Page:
Original Research ARTICLE
ADGRE1 (EMR1, F4/80) Is a Rapidly-Evolving Gene Expressed in Mammalian Monocyte-Macrophages
- 1The Roslin Institute, University of Edinburgh, Edinburgh, United Kingdom
- 2Nuffield Department of Clinical Medicine, John Radcliffe Hospital, University of Oxford, Oxford, United Kingdom
- 3Royal (Dick) School of Veterinary Studies, University of Edinburgh, Edinburgh, United Kingdom
- 4Mater Research-University of Queensland, Woolloongabba, QLD, Australia
- 5Centre for Inflammation Research at the University of Edinburgh, Edinburgh, United Kingdom
The F4/80 antigen, encoded by the Adgre1 locus, has been widely-used as a monocyte-macrophage marker in mice, but its value as a macrophage marker in other species is unclear, and has even been questioned. ADGRE1 is a seven transmembrane G protein-coupled receptor with an extracellular domain containing repeated Epidermal Growth Factor (EGF)-like calcium binding domains. Using a new monoclonal antibody, we demonstrated that ADGRE1 is a myeloid differentiation marker in pigs, absent from progenitors in bone marrow, highly-expressed in mature granulocytes, monocytes, and tissue macrophages and induced by macrophage colony-stimulating factor (CSF1) treatment in vivo. Based upon these observations, we utilized RNA-Seq to assess the expression of ADGRE1 mRNA in bone marrow or monocyte-derived macrophages (MDM) and alveolar macrophages from 8 mammalian species including pig, human, rat, sheep, goat, cow, water buffalo, and horse. ADGRE1 mRNA was expressed by macrophages in each species, with inter-species variation both in expression level and response to lipopolysaccharide (LPS) stimulation. Analysis of the RNA-Seq data also revealed additional exons in several species compared to current Ensembl annotations. The ruminant species and horses appear to encode a complete duplication of the 7 EGF-like domains. In every species, Sashimi plots revealed evidence of exon skipping of the EGF-like domains, which are highly-variable between species and polymorphic in humans. Consistent with these expression patterns, key elements of the promoter and a putative enhancer are also conserved across all species. The rapid evolution of this molecule and related ADGRE family members suggests immune selection and a role in pathogen recognition.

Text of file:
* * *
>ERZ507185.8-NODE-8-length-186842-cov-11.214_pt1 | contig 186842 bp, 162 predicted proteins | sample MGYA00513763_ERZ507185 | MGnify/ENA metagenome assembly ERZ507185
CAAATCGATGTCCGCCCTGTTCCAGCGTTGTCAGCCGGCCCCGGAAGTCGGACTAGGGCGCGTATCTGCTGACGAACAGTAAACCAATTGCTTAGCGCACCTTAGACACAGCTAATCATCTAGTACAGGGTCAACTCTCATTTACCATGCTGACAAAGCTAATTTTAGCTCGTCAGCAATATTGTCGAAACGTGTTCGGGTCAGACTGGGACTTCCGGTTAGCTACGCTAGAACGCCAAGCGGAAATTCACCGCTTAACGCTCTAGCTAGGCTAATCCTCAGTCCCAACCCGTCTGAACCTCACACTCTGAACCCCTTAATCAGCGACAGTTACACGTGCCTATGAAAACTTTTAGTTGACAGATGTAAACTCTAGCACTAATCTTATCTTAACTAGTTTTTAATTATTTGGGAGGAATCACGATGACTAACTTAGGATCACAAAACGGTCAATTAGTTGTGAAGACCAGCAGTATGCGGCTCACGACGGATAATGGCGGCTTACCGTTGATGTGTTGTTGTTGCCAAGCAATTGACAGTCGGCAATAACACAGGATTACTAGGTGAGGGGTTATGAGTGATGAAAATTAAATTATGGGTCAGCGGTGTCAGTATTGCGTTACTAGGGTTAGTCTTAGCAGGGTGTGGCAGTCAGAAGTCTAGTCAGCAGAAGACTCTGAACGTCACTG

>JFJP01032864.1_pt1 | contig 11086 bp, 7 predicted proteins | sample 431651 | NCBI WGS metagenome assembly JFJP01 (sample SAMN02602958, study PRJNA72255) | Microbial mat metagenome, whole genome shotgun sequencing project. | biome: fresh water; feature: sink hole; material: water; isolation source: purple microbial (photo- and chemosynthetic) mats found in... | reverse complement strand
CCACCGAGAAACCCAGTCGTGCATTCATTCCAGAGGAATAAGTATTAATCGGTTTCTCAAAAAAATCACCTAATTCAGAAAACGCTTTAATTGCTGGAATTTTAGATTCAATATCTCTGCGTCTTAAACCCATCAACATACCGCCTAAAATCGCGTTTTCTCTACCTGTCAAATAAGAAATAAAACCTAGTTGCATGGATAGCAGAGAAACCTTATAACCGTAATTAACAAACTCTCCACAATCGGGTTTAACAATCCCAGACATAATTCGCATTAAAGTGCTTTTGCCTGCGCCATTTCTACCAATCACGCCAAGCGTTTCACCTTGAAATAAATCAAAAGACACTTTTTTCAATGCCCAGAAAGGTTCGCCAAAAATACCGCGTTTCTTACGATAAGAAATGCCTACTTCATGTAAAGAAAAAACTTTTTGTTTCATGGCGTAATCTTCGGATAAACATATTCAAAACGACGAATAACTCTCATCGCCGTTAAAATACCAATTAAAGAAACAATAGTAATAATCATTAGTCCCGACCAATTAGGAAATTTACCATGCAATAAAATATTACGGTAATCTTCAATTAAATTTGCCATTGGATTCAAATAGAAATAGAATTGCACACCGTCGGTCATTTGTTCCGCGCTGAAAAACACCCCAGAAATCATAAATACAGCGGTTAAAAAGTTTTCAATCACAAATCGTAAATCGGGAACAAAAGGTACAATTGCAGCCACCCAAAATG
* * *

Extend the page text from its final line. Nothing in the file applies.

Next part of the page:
The F4/80 antigen, first identified by Austyn and Gordon (1), was rapidly adopted as a marker for cells of the mononuclear phagocyte lineage in mice (2). F4/80 expression varies amongst mouse mononuclear populations, being very low or absent from osteoclasts, macrophages of T cell areas and marginal zone, lung alveolar macrophages, and the majority of classical dendritic cells [reviewed in (3)]. High expression of F4/80 has been proposed as a marker for populations of mouse tissue macrophages that derive from embryonic progenitors and renew independently of blood monocytes (4). The isolation of F4/80 cDNA (5) revealed that it encodes a large extracellular domain containing multiple Epidermal Growth Factor (EGF)-like calcium-binding domains, linked to a seven-transmembrane domain characteristic of G protein coupled receptors. The mouse gene encoding the F4/80 antigen was given the name Emr1 (EGF module-containing mucin-like receptor) based upon homology to a previously-identified human cDNA (6). Subsequent studies identified related receptors (EMR2, EMR3, EMR4, CD97) collectively called EGF-TM7 proteins (5). These receptors are a subfamily of adhesion G protein coupled receptors (ADGRE) (7) and Emr1 has been renamed Adgre1. Despite the high level of expression and lineage restriction in mouse mononuclear phagocytes, the knockout of Adgre1 in the mouse germ line produced few phenotypic impacts, apart from apparent dysregulation of autoimmune responses and generation of regulatory T cells (8). One possible explanation for the lack of phenotype in mutant mice is the existence of a closely-related gene, Adgre4 (EMR4), which is also expressed in mouse monocyte-macrophage lineage cells (9, 10). Adgre1 mRNA is also highly-expressed by rat macrophages (11, 12).
Rodent macrophages differ significantly from humans in both constitutive and inducible gene expression profiles (13–15). In humans, ADGRE1 has been proposed as an eosinophil-specific marker. Monoclonal antibodies produced against the human protein bound specifically to eosinophils, and ADGRE1 mRNA was apparently enriched in these cells compared to mononuclear phagocytes (16, 17). F4/80 antibody also binds to mouse eosinophils (18, 19). Adgre1 mRNA in mice is also expressed by neutrophils, although the protein is not present on the cell surface (20). The apparent lack of ADGRE1 in human monocyte-macrophages is not likely to be compensated by ADGRE4 which was annotated as a pseudogene, due to a one base deletion which alters the reading frame before the transmembrane domains. The ADGRE4 transcript, if expressed, could potentially encode a secreted extracellular domain, with the open reading frame encoding the seven-transmembrane domain retained intact and containing a start codon, and so is potentially translated separately (21). However, by contrast to rodents, the human genome contains two additional members of the EGF-TM7 family, ADGRE2 and ADGRE3, which are both highly-expressed in myeloid cells (22). The receptors encoded by these genes might fulfill functions mediated by ADGRE1 in rodents.